Win cash rewards worth Rs.45,000. Participate in "A Writing Contest with a TWIST".
Win cash rewards worth Rs.45,000. Participate in "A Writing Contest with a TWIST".

Sandeepa Menoki

Drama


4.7  

Sandeepa Menoki

Drama


The Enigma Called 'Life!'

The Enigma Called 'Life!'

5 mins 458 5 mins 458

The sleek black limousine stood in the courtyard - a stark contrast to the shanty locale of the crowded slum. A bunch of dust-covered happy little faces peered into its window in great amusement. Amidst their routine rounds of fun, wheeling the cycle tier, the street urchins had stopped by in queer amazement at the unusual sight of an SUV basking raw in the open sun.


Under the thatched roof , on the cow-dung polished floor, seated on a soot tanned worn out rickety stool, Mrs Thanuja Sahay gulped down a few ounces of lemon juice from the steel tumbler. Then suddenly, like an unannounced avalanche, breaking all restrain, her overwhelmed emotions shed down in tears. All along, guided by the illusion that she was the happiest person alive with all the fortune and comforts of life, with a family complete with three promising children and her husband- an acclaimed business tycoon on whom success always smiled, she felt cheated for the first time in her life. The reality of being duped by the shadow of happiness, when it actually alluded her, seemed to hit her hard. She discovered what was missing in her life in the humble hutment of her trusted maid Savitha, whom she always used to sympathize with her plight.


In the soiled and greasy saree, drenched in sweat, Savitha slogged her daylight hours working for the Sahays, taking care of her home all by herself and looking after her two children- the twins, Umang and Tarang, whom she called 'Her Jewels'. Going by their names, one must have thought of two sprightly children, actively running about the home and leaving their trademark through a messed up home. But no, she was blessed with two quiet kids who did not give her any of those troubles. Unlike other children, they did not demand their mother for any exotic food, they didn't ask time and again, if they could be helped to go to the loo, they did not nag their mother for toys nor persuade her to take them to the market place in the town for shopping."Very obedient children, they are- my jewels", exclaimed Savitha with pride as she cleaned up the pool of urine surrounding one of them.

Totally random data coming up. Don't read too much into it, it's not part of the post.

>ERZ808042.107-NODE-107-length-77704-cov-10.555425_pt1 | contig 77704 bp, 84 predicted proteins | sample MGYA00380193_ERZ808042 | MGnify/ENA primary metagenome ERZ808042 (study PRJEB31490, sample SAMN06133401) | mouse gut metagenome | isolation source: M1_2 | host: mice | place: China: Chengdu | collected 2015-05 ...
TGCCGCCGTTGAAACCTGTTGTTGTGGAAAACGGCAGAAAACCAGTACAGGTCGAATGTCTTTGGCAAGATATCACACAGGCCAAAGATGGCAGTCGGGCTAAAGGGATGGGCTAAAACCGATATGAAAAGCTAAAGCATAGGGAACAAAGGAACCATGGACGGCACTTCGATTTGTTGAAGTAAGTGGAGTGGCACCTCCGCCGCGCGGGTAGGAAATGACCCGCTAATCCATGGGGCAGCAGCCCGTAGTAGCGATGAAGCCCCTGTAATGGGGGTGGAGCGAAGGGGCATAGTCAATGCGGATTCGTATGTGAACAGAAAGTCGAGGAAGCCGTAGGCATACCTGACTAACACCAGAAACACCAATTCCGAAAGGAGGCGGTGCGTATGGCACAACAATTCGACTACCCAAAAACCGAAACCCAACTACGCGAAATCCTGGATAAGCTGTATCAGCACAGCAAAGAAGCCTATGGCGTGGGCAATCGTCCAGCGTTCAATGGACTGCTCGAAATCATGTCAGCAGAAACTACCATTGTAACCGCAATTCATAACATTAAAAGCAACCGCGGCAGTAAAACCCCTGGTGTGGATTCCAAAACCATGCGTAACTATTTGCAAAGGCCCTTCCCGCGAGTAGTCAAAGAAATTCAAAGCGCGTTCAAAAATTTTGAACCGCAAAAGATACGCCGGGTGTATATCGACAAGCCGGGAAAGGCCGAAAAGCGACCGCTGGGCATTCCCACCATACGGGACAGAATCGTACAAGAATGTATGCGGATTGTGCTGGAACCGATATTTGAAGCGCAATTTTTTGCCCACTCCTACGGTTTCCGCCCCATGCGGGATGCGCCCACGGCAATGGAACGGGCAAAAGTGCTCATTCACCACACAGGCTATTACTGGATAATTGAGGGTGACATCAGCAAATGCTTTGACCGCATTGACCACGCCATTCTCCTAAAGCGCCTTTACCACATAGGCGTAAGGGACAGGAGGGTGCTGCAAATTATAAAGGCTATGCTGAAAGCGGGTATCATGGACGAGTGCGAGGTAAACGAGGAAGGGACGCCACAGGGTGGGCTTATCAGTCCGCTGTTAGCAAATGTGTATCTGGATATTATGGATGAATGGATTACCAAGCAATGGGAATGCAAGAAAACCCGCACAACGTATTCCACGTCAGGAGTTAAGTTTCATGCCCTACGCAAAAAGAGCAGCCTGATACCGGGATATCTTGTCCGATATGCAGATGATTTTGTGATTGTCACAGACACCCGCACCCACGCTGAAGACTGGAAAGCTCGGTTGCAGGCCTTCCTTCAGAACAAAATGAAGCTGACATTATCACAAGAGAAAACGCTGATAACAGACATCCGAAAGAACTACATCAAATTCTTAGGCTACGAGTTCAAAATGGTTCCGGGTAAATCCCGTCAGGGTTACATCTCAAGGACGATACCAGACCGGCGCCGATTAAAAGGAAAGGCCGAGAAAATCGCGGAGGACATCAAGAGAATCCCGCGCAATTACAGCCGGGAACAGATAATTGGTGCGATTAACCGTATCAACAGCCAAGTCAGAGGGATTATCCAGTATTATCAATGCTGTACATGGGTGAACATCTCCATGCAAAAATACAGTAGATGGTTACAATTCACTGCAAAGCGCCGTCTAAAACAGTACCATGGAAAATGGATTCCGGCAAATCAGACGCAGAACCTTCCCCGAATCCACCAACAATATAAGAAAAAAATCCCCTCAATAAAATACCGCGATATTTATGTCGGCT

She took the fifteen-year-old inside to change, while the other kept scraping a pencil on the slate with all his might, leaving a formless patch of stain that looked to him like the world he was in. When the children were hardly five years old, one quiet afternoon, when their mother was not around, they saw their father's feet dangling in the air, as his body lay suspended from the ceiling and they clapped seeing the'fun'. Little did they know then, of their father; they would see no more. Savitha, who had until then not ventured out of the dim walls of her home, ever since she was wedded to Manohar, had to step out to fend for the family- to keep the three lives going. But, never for once, did she complain, though it was definitely a lone battle for her. But Mrs. Sahay could see the fond attachment the mentally challenged sons had for their mother.